A new Justice Department directive ordering each of the nation’s 93 U.S. attorneys to designate an environmental justice coordinator will bring a sharper focus to the issue, former U.S. attorneys tell Bloomberg Law.
That order is almost certain to be carried out meticulously, because U.S. attorneys “want to be well loved and superstars in their community, and they want their boss in D.C. to regard them highly,” said Ronald Tenpas, a former U.S. attorney in Illinois under President George W. Bush.
“So if you tell them, ‘Every six months you’ll be forced to report on what you did on EJ,’ that’s probably going to affect behavior,” said Tenpas, who also was an assistant U.S. attorney in Maryland and Florida under Bush and President Bill Clinton.
The interagency memo circulated by Associate Attorney General Vanita Gupta directs the point person in each U.S. attorney’s office to find areas of concern in their regions and set up and publicize a procedure for the public to report environmental justice concerns.
Gupta’s memo also orders the Executive Office for U.S. Attorneys (EOUSA)—which oversees and supports the 93 offices—to track and report each year on environmental justice matters handled by each U.S. attorney’s office.
‘Window Dressing’ Risk
But because U.S. attorneys are politically-appointed, Senate-confirmed officials, they see themselves as being accountable to the deputy attorney general—not the EOUSA, said Tenpas, who also served as assistant attorney general at Justice’s environment division under Bush and is now a partner at Vinson & Elkins LLP.
Thus, the success or failure of the new effort will hinge on whether or not Gupta directs the executive office to require detailed tracking—such as a scoresheet on which each office must report its yearly results—rather than a “three-page homework narrative report on all the great things we’re doing,” Tenpas said.
If EOUSA’s oversight isn’t rigorous, “this is more likely to become window dressing,” he said. “No one’s going to want to write in at the end of the year and say, ‘We did nothing,’ but you can probably be relatively less engaged in this and still dress it up at the end.”
Line prosecutors may also be able to use Justice’s new emphasis on equity to gain more support for other cases that might not otherwise be considered environmental justice matters, according to Kevin Minoli, former principal deputy general counsel at the EPA during the Obama administration and now a partner at Alston & Bird LLP.
“People may learn how to repackage what they’re already doing in the context of EJ,” Minoli said.
That wrinkle could be ironed out if Justice were to come up with a clear definition of an environmental justice community that includes race as a factor, Minoli said.
Kari Fulton, frontline policy coordinator at Climate Justice Alliance, agreed, saying she worried that, without a definition that includes race, environmental justice could “become a punchline that doesn’t necessarily get down to the front lines.”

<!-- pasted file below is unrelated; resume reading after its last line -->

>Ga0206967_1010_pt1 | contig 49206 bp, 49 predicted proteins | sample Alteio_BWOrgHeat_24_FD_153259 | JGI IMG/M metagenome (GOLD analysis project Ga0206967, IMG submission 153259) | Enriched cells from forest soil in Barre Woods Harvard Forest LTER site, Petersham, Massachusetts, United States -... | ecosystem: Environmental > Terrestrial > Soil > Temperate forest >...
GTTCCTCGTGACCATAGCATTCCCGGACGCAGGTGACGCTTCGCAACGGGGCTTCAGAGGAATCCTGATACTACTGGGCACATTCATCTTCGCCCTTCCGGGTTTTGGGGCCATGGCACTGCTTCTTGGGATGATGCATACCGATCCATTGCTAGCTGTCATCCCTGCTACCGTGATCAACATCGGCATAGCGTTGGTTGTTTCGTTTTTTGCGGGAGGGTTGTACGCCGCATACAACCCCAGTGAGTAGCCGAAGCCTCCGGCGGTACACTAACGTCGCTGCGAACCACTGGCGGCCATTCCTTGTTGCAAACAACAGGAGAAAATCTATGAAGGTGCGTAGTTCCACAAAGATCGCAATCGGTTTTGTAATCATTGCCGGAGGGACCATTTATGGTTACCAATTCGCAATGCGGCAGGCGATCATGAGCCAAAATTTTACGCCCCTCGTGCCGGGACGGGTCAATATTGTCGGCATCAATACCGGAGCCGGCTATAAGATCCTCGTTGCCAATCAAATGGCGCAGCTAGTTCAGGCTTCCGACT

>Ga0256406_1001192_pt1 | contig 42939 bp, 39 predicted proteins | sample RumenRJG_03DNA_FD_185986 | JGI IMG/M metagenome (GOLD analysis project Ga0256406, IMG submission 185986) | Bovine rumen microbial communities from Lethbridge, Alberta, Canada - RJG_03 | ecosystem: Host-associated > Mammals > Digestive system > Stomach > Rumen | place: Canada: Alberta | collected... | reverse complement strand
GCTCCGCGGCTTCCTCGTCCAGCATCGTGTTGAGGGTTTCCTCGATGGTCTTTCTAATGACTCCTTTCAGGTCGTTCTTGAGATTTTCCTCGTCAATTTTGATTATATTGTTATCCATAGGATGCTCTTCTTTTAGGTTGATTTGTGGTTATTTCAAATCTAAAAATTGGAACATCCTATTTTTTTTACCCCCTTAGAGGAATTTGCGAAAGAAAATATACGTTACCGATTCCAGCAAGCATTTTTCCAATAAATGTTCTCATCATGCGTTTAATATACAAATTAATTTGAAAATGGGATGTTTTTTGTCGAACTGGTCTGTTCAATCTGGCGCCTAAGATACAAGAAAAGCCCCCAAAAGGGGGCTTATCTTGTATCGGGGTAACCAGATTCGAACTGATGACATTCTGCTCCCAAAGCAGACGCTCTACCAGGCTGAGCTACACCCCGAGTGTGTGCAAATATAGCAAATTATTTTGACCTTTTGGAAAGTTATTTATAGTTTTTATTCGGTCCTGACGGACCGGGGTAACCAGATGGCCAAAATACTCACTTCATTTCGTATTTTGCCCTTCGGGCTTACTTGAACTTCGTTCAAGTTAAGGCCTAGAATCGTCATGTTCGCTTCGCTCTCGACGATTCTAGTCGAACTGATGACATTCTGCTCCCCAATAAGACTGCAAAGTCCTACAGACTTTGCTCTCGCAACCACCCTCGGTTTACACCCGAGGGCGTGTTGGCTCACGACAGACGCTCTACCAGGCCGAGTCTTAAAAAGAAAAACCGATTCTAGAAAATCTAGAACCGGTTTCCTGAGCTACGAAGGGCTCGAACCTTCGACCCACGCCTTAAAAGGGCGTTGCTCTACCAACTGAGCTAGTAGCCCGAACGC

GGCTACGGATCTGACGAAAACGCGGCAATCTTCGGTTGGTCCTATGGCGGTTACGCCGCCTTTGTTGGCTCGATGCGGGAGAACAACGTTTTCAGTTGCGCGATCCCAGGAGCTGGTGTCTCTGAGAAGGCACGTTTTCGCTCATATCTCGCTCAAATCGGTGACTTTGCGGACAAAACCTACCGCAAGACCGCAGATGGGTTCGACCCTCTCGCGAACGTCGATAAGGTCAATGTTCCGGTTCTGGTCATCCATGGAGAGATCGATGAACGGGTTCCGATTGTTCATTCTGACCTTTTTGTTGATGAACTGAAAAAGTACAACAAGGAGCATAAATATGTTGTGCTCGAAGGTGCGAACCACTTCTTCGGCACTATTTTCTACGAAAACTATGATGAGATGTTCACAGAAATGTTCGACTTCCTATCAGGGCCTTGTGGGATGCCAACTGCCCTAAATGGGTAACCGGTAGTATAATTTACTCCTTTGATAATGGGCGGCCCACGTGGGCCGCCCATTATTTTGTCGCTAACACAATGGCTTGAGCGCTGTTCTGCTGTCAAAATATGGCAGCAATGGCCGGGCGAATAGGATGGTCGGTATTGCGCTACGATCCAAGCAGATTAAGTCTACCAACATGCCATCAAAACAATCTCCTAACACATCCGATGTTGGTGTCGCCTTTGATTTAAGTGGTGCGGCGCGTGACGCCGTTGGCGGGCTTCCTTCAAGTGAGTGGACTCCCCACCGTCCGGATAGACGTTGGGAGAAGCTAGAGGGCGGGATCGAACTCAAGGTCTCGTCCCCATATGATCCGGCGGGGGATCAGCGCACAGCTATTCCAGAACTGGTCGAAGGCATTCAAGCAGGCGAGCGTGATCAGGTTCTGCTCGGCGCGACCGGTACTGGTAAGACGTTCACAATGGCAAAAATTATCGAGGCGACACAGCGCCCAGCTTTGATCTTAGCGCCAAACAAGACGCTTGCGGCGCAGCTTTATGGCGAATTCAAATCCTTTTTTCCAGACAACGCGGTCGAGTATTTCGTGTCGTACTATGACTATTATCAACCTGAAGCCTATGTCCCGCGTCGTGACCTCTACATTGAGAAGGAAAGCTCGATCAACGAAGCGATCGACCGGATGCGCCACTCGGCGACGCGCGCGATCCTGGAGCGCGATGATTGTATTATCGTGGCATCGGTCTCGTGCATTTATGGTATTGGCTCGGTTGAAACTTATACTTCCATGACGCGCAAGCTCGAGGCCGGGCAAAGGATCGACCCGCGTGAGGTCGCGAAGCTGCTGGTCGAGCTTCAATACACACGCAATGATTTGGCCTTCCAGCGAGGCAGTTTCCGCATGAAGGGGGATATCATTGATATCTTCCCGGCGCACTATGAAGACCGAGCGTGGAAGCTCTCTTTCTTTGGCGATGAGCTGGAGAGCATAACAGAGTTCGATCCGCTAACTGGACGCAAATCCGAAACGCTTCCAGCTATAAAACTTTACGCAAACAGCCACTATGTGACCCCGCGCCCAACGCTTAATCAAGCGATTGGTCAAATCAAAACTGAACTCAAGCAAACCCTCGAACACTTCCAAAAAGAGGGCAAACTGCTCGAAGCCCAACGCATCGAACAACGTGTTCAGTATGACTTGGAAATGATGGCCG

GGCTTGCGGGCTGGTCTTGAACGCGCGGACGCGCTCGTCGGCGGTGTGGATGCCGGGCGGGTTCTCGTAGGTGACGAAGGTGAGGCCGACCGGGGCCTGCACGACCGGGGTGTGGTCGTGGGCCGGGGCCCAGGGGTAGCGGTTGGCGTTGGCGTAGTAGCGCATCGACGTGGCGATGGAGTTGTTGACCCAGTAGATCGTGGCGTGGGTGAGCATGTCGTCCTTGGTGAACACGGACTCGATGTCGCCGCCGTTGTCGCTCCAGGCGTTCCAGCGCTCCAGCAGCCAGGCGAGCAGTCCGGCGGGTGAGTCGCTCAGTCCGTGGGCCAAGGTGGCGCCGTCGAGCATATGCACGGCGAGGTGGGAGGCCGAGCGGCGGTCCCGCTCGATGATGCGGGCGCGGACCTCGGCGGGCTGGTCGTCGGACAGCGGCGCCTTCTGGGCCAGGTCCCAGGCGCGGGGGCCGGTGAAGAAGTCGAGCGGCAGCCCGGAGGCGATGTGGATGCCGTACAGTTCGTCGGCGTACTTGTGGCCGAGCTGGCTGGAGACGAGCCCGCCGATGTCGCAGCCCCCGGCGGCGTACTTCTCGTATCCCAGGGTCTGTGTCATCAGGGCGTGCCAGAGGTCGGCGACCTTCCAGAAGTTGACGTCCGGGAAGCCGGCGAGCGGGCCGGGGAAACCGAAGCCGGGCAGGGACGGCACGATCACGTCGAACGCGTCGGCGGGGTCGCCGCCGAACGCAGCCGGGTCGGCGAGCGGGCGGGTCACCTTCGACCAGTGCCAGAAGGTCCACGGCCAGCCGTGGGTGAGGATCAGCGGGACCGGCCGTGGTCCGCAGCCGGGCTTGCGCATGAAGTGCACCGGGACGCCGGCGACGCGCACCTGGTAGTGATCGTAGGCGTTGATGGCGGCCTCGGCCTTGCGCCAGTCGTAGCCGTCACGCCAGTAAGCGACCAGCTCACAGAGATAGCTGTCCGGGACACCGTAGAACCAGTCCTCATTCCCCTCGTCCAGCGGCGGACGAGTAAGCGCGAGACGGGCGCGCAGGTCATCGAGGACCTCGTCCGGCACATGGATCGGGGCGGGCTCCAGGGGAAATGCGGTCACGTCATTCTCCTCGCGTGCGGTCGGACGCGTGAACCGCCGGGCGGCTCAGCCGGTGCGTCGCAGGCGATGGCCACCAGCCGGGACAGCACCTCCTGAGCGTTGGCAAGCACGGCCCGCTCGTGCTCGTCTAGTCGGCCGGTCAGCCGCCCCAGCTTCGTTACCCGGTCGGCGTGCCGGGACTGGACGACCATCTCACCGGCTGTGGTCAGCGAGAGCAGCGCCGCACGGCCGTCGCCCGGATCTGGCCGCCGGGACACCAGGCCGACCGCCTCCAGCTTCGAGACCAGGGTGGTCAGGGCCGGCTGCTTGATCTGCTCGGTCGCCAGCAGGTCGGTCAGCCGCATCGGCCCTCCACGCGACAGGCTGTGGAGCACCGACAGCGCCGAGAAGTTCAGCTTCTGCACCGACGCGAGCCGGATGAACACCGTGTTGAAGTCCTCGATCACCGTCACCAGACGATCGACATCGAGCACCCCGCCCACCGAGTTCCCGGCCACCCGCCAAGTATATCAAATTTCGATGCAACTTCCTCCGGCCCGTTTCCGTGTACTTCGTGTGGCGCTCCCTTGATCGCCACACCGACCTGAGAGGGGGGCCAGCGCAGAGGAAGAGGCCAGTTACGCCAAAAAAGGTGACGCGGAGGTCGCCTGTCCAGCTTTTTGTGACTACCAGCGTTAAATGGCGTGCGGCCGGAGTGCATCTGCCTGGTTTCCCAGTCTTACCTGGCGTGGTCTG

Another critical factor is whether Justice makes new funding available for the U.S. attorneys to hire new staff to take on environmental justice, said McGregor Scott, a former two-time U.S. attorney for the Eastern District of California under Bush and Donald Trump.
A Justice Department spokeswoman confirmed that the agency’s budget request doesn’t include a line item for the 93 new hires, adding that it’s not uncommon for DOJ to task existing staff with new responsibilities.
Nevertheless, without new funding from Congress, the Justice Department will be under far less pressure to explain its environmental justice results to lawmakers, according to Scott, now a partner at King & Spalding LLP.
In such situations, “an assistant U.S. attorney will get this assignment and say, ‘I’ve got 10 other things to do today, and this is probably number 11 on that list,’” he said.
Scott also said the effort is likely to work best if each U.S. attorney has the discretion to decide how to put the directive into practice.
“One size does not fit all,” he said. “You can have extreme variances in the nature of the problem in this specific area.”
But U.S. attorneys don’t have the discretion to flatly ignore directives from main Justice, Scott said.
Environmental justice advocates applauded the decision to have more coordinators.
The move is likely to make a meaningful difference in “states with no regard for overburdened communities that have become sacrifice zones,” said Catherine Flowers, rural development manager at the Equal Justice Initiative.
In predominantly white districts where environmental justice hasn’t historically been a top concern, the designation of a point person in each U.S. attorney’s office “will definitely shift the conversation,” added Omar Muhammad, executive director of the Lowcountry Alliance for Model Communities.
But Muhammad expressed caution that “even if you have that point person, it could still be a heavy lift for those communities to be able to move the needle, particularly in states that have been resistant to these sorts of changes.”
Leslie Fields, national policy advocacy and legal director at the Sierra Club, said she hopes the effort results in more enforcement in EJ areas. That would not only clean up the environment and punish violators, but send a public signal to other companies, Fields said.
The Sierra Club has received funding from Bloomberg Philanthropies, the charitable organization founded by Michael Bloomberg. Bloomberg Law is operated by entities controlled by Michael Bloomberg.